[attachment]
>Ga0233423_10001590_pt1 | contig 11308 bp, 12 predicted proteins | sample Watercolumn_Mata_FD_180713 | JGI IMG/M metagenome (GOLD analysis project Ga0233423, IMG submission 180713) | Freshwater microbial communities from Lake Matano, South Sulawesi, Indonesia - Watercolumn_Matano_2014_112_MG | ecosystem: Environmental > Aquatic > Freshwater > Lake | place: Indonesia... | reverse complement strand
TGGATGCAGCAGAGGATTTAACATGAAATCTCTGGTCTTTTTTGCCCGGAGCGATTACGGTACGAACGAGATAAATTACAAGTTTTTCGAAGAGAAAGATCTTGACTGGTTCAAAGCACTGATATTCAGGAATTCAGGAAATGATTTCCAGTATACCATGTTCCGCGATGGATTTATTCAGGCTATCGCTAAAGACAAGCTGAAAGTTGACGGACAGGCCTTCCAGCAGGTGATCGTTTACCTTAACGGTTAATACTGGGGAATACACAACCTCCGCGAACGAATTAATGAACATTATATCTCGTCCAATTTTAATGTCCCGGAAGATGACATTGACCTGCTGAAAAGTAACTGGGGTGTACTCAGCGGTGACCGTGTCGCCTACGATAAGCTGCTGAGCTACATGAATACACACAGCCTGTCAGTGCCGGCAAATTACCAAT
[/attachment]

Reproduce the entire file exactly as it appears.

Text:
>Ga0233423_10001590_pt1 | contig 11308 bp, 12 predicted proteins | sample Watercolumn_Mata_FD_180713 | JGI IMG/M metagenome (GOLD analysis project Ga0233423, IMG submission 180713) | Freshwater microbial communities from Lake Matano, South Sulawesi, Indonesia - Watercolumn_Matano_2014_112_MG | ecosystem: Environmental > Aquatic > Freshwater > Lake | place: Indonesia... | reverse complement strand
TGGATGCAGCAGAGGATTTAACATGAAATCTCTGGTCTTTTTTGCCCGGAGCGATTACGGTACGAACGAGATAAATTACAAGTTTTTCGAAGAGAAAGATCTTGACTGGTTCAAAGCACTGATATTCAGGAATTCAGGAAATGATTTCCAGTATACCATGTTCCGCGATGGATTTATTCAGGCTATCGCTAAAGACAAGCTGAAAGTTGACGGACAGGCCTTCCAGCAGGTGATCGTTTACCTTAACGGTTAATACTGGGGAATACACAACCTCCGCGAACGAATTAATGAACATTATATCTCGTCCAATTTTAATGTCCCGGAAGATGACATTGACCTGCTGAAAAGTAACTGGGGTGTACTCAGCGGTGACCGTGTCGCCTACGATAAGCTGCTGAGCTACATGAATACACACAGCCTGTCAGTGCCGGCAAATTACCAAT